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Maritime Barrel Racing Association pulls out of Nova Scotia Provincial Exhibition

Tracey Higgins, president of the Maritime Barrel Racing Association, and her horse, Wick (Iza Wicked Wind), are ready for competition. If changes aren’t made to the footing in the MacMillan Show Centre they, and other MBRA members, won’t be competing at the Nova Scotia Provincial Exhibition
Tracy Higgins, president of the Maritime Barrel Racing Association, and her horse, Wick (Iza Wicked Wind), are ready for competition. If changes aren’t made to the footing in the MacMillan Show Centre they, and other MBRA members, won’t be competing at the Nova Scotia Provincial Exhibition - Lynn Curwin

For the first time in more than 30 years, there will be no Maritime Barrel Racing Association (MBRA) competition at the Nova Scotia Provincial Exhibition.

The decision not to take part in this year’s exhibition was made after the MBRA board deemed the new footing in the MacMillan Show Centre was not suitable for high speed barrels and poles racing.

“We were invited to come in and test it, which we appreciate,” said Tracy Higgins, MBRA president. “At the walk and jog, it was great, but at the lope it didn’t feel right. There’s no grab. The surface rolls from under the foot.”

The footing in the building was replaced this summer, with a layer of crusher dust on the bottom and sand on top.

About 20 MBRA members, with 15 going in on horseback, checked out the facility.

“It was a unanimous decision of the MBRA board not to compete,” said Higgins. “It’s a safety concern. We’re not willing to risk our horses or our members.

“This was where we got one of our largest crowds and had some of our fastest running times, so we’ll miss it, and we’re sorry to disappoint fans.”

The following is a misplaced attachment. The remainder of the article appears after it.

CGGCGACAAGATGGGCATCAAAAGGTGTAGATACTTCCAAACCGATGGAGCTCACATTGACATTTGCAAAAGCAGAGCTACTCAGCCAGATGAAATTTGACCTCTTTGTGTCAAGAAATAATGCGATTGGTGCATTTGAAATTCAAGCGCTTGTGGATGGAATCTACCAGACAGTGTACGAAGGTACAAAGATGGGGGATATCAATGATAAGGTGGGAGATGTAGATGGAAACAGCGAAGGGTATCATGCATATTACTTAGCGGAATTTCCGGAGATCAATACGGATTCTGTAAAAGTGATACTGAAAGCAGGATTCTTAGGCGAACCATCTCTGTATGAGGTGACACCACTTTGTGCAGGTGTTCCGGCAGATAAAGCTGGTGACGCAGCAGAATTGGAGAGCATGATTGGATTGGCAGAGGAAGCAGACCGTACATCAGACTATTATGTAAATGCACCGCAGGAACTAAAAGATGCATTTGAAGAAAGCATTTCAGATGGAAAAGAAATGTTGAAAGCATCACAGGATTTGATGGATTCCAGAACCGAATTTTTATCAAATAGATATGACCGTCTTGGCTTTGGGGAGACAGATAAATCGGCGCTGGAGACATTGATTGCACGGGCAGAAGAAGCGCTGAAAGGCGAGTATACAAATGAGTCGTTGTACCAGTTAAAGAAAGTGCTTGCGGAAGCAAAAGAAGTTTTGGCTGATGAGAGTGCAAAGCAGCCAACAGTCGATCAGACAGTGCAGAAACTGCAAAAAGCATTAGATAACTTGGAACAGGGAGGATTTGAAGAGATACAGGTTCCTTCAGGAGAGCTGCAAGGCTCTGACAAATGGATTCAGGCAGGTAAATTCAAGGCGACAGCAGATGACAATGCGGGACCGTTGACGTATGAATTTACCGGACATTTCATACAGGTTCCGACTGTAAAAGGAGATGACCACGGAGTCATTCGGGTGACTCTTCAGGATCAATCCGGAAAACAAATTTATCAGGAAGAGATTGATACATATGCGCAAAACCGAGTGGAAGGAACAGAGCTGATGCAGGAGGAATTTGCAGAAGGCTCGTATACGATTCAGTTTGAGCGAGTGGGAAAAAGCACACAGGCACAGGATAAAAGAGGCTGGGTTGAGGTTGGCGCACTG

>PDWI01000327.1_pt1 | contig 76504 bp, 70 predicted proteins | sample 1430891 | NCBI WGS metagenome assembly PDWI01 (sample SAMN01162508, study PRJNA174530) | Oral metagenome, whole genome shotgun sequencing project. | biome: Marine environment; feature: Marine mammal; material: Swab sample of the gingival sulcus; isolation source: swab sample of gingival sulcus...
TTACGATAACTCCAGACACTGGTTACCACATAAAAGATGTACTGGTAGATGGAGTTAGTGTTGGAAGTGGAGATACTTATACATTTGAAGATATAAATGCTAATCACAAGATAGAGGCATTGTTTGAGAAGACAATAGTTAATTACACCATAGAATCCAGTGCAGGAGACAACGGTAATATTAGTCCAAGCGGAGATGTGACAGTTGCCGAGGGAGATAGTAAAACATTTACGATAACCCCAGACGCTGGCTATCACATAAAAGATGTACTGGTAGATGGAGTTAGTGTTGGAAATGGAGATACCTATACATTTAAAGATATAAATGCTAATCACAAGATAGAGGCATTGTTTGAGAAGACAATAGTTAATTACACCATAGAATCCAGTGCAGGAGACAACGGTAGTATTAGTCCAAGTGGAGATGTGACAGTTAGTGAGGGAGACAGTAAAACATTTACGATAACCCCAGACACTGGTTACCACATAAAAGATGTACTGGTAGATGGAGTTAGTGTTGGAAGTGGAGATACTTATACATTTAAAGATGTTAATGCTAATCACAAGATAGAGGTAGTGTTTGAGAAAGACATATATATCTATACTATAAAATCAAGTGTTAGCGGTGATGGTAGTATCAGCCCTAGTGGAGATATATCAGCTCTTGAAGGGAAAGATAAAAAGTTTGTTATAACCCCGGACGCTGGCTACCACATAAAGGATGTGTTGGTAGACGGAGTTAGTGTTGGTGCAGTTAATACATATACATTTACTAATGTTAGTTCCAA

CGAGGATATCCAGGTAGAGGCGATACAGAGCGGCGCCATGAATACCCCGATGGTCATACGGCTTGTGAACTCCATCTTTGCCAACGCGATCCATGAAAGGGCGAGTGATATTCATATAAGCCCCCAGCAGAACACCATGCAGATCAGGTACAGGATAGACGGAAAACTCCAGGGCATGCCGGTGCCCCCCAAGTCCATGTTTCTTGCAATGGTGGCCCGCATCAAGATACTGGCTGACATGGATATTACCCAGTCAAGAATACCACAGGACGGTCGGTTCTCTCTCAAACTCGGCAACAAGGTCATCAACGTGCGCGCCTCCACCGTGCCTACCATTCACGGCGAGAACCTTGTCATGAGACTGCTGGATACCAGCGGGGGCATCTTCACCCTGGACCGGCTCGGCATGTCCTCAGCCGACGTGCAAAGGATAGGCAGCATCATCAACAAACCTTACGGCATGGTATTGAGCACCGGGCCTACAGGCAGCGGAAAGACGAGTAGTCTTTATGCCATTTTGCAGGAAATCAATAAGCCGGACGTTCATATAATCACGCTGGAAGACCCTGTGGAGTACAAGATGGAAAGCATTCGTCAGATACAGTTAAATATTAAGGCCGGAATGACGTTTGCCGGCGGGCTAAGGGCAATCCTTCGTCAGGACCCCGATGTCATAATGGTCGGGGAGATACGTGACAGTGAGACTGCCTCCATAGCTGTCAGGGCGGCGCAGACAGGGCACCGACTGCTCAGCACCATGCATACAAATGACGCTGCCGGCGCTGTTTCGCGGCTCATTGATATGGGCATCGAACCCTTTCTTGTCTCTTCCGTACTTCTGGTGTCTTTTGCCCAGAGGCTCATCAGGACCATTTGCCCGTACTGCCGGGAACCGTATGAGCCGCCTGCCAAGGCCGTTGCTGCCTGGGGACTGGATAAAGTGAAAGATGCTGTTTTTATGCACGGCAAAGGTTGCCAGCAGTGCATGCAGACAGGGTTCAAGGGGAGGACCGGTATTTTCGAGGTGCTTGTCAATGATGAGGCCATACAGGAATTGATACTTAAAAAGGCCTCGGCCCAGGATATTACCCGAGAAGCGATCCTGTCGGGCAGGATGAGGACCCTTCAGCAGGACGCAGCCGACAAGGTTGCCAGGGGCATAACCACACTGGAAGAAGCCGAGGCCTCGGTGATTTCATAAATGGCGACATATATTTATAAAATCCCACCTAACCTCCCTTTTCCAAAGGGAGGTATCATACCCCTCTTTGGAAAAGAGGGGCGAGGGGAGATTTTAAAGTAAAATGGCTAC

The MBRA was offered outdoor space, in the centerfield of the raceway, where the old soil from the arena had been spread, for their competition, but the board didn’t feel it was suitable.

Chris MacLean, who competes in MBRA barrel racing events, was one of those who tried riding with the new footing in place.

“I’ve been riding horses for a long time, and I loped in a circle, but that was all I would do,” he said. “I wouldn’t change direction quickly.”

He said, when he first heard new footing was going to be added to the arena, he offered to provide advice but was not contacted.

“It’s pretty upsetting to me,” he said. “This is my home arena, and my favourite place to go.

“Other exhibitions and arenas have ground suitable for all. I’m at a loss about why it couldn’t be done here.”

Ken Jardine, president of the Highland Highwaymen Cowboy Mounted Shooters, is uncertain about whether mounted shooting will go ahead at the exhibition.

“I haven’t seen the new footing yet,” he said. “We have barrels, poles, balloons and pistols, so we need good, solid footing.

“We have board members in the area who will look at it.”

The NSPE event was part of the RAM Rodeo Tour, sponsored by RAM Trucks. This year, it was to be followed by an extra run, for the 10 fastest horses, sponsored by Blueline.

NSPE general manager Darrelyn Hubley hopes to be able to turn the situation around and see the MBRA competition back.

“We had a hunter spectacular here earlier, and then the sand was topped up because we thought it needed to be deeper for the horses to do pivots,” she said. “I think that layer is too deep, so we’d like to skim it down and have the riders retest it next week.

“I understand the concerns. I certainly don’t want to see an injured horse.”

The MBRA had planned to hold its year-end jackpot in Bible Hill, but has now moved it to Windsor.

At press time, Higgins hadn’t been contacted about plans to reduce the layer of sand, but said she hopes this year’s exhibition is successful, and she’s hopeful things can be worked out for future events.

“It looks fabulous in the MacMillan, and I hope we’ll be back in the future,” she said.

lynn.curwin@trurodaily.com

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